Almost as much as he loved her.
He said her name again even though it was obvious she wasn’t there. Damn it. Now he was going to have to sit on his hands and wait. She could be anywhere. She frequently went out and about, running errands and taking walks. There had been less of this since her search for her brother had ended, but still, she didn’t like to stay cooped up all day.
Maybe she’d left a note. She sometimes did.
His eyes swept over the room, moving more slowly along the flat planes of the tables. There it was. A thrice-folded piece of paper tucked partway under the empty washbasin so it wouldn’t blow away.
Cecilia always did like to leave the window open.
Edward unfolded the paper, and for a split second he was confused by the sheer number of words on the page, far more than was needed to let him know when she’d be back.
Then he started to read.
I am a coward, a terrible one, for I know I should say these words in person. But I cannot. I do not think I could make it through the speech, and also, I do not think I will have the time.
I have so much to confess to you, I hardly know where to start. I suppose it must be with the most salient fact. We are not married.
I did not mean to carry out such a falsehood. I promise you, it began for the most unselfish of reasons. When I heard you were in hospital, I knew that I must go and care for you, but I was turned away, told that due to your rank and position, only family members would be allowed to see you. I am not sure what came over me—I did not think I was so impulsive, but then again, I did throw caution to the wind and come to New York. I was so angry. I wanted only to help. And before I knew it, I shouted that I was your wife. To this day, I am not sure why anyone believed me.
I told myself that I would reveal the truth when you awakened. But then everything went wrong. No, not wrong, just strange. You woke up and had no memory. Even odder, you seemed to know who I was. I still do not understand how you recognized me. When you regain your memory—and I know you will, you must have faith—you will know that we had never met. Not in person. I know that Thomas showed you his miniature of me, but truly, it is not a good likeness. There is no reason you should have recognized me when you opened your eyes.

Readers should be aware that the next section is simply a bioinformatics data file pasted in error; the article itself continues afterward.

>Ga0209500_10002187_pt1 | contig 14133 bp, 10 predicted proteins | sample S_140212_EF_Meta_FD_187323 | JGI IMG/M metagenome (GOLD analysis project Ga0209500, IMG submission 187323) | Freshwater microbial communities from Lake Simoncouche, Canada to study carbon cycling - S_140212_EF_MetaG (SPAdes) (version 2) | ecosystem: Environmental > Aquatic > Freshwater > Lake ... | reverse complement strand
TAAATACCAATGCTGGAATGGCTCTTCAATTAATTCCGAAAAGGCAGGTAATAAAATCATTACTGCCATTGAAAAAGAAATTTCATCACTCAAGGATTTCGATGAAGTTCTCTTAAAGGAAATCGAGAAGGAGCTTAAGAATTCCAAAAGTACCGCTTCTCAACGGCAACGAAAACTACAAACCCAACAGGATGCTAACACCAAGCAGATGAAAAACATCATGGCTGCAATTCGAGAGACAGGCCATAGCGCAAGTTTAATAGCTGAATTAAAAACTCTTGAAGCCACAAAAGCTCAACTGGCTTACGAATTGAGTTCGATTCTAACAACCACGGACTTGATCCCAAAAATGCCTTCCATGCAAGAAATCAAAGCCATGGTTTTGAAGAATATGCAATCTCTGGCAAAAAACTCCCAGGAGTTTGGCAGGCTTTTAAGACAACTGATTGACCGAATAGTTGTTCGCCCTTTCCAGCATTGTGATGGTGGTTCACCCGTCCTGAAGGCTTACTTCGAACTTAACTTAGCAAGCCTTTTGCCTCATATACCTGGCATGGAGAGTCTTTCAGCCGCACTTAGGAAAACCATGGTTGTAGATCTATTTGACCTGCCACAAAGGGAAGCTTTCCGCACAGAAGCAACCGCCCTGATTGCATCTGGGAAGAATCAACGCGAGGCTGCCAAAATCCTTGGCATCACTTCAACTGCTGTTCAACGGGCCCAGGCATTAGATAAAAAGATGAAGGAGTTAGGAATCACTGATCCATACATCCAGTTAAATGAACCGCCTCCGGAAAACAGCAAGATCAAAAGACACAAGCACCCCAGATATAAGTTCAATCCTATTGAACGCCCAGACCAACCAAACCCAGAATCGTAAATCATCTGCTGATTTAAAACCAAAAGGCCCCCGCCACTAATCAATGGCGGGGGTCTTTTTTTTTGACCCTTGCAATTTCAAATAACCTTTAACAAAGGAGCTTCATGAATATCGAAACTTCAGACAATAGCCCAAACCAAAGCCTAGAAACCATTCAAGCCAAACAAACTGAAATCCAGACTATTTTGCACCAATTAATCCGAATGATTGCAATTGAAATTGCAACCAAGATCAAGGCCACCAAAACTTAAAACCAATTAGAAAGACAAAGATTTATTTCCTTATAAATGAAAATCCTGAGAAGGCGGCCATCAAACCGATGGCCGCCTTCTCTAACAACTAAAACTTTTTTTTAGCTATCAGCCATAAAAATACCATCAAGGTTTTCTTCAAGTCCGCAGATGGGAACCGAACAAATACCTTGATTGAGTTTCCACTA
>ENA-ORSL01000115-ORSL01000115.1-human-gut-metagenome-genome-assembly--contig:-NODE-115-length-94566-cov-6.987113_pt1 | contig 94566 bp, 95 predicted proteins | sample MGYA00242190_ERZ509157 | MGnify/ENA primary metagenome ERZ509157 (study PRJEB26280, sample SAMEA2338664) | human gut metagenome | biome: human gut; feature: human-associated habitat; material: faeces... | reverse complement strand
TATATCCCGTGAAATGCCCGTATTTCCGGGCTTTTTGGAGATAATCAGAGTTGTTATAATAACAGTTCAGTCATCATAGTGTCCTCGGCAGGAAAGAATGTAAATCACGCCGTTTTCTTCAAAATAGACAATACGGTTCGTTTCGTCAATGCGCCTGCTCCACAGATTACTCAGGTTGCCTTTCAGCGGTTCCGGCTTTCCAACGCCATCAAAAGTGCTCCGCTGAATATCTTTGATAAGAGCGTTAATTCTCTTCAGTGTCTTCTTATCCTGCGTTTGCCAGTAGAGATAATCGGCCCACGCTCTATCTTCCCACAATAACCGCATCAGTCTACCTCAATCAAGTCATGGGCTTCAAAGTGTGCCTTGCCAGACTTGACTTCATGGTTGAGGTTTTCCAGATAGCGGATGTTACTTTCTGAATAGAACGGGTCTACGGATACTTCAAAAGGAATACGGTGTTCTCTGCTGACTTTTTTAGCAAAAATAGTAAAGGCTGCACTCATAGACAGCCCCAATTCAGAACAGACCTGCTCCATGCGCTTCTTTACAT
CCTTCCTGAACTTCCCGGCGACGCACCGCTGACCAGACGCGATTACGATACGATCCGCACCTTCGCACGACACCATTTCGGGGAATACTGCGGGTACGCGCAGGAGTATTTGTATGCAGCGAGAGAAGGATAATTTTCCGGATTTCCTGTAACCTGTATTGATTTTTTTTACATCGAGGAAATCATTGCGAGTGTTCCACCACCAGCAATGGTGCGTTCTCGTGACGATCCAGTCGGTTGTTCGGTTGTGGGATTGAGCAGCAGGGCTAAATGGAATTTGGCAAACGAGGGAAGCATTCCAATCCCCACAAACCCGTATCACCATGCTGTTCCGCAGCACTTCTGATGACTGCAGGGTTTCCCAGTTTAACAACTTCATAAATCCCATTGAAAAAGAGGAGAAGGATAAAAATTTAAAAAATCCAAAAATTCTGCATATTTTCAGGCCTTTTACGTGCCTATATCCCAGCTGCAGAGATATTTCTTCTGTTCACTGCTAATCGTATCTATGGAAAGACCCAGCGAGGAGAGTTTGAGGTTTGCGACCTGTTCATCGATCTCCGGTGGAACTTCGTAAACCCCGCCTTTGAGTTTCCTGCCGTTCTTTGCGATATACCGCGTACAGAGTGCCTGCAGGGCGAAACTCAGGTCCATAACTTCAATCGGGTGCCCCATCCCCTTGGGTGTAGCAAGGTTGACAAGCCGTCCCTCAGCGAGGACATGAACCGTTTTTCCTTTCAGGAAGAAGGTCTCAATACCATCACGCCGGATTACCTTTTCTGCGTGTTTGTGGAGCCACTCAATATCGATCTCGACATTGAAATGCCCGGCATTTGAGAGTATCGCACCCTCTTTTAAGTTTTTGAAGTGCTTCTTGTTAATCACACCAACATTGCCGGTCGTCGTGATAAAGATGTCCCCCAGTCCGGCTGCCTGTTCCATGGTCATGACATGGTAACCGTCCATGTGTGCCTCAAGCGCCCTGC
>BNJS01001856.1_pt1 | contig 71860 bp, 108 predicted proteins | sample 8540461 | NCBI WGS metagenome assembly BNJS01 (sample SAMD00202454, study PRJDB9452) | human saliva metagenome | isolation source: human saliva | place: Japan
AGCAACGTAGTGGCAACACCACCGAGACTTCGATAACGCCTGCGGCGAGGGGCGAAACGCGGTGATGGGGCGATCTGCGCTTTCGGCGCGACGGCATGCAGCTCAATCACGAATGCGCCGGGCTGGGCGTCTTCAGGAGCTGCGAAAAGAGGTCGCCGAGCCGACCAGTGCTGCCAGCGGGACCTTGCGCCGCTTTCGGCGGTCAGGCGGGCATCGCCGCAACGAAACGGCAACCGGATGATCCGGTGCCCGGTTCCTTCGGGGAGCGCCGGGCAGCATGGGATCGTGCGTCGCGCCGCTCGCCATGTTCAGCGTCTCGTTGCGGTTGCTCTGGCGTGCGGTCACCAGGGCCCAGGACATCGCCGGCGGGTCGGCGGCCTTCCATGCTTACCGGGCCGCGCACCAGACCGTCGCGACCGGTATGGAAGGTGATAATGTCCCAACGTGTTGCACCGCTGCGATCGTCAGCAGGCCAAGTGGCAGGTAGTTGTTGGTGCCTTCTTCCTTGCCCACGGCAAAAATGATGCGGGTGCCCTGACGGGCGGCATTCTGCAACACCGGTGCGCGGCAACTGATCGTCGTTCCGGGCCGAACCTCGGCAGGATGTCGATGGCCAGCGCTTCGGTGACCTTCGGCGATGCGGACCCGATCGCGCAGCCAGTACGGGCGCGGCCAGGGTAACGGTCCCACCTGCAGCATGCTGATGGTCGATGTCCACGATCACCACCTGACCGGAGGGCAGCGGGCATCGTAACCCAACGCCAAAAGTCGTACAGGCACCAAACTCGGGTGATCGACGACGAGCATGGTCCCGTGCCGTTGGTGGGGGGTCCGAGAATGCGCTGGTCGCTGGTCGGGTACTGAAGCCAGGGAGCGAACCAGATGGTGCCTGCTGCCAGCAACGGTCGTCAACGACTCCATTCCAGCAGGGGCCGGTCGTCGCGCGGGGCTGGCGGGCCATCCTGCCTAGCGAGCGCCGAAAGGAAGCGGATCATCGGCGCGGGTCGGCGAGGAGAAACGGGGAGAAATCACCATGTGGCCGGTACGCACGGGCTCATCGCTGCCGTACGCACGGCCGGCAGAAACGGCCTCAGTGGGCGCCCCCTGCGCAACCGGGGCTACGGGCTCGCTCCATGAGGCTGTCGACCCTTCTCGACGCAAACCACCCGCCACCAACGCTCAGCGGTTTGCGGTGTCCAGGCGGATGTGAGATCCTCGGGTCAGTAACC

I did not want to tell you the truth in front of the doctor and Colonel Stubbs. I did not think they would allow me to stay, and I felt you still needed my care. Then later that night, something became very clear. The army was far more eager to aid Mrs. Rokesby in the search for her brother than it was for Miss Harcourt.
I used you. I used your name. For that I apologize. But I will confess that while I shall carry my guilt to the end of my days, I cannot regret my actions. I needed to find Thomas. He was all I had left.
But now he is gone, and so is my reason for being in New York. As we are not married, I think it is appropriate and best that I return to Derbyshire. I will not marry Horace; nothing shall sink me that low, I assure you. I buried the silver in the garden before I left; it was my mother’s and thus not part of the entail. I shall find a buyer. You need not worry for my welfare.
Edward, you are such a gentleman—the most honorable man I have ever known. If I remain in New York, you will insist that you have compromised me, that you must marry me. But I cannot ask this of you. None of this was your fault. You thought we were wed, and you behaved as a husband would. You should not be punished for my trickery. You have a life waiting for you back in England, one that does not include me.
All I ask is that you not speak of this time. When the day shall come that I might marry, I will tell my intended what happened here. I could not live with myself if I did not. But until then, I think it best if the world continues to see me simply as
Postscript—You need not worry about lasting repercussions from our time together.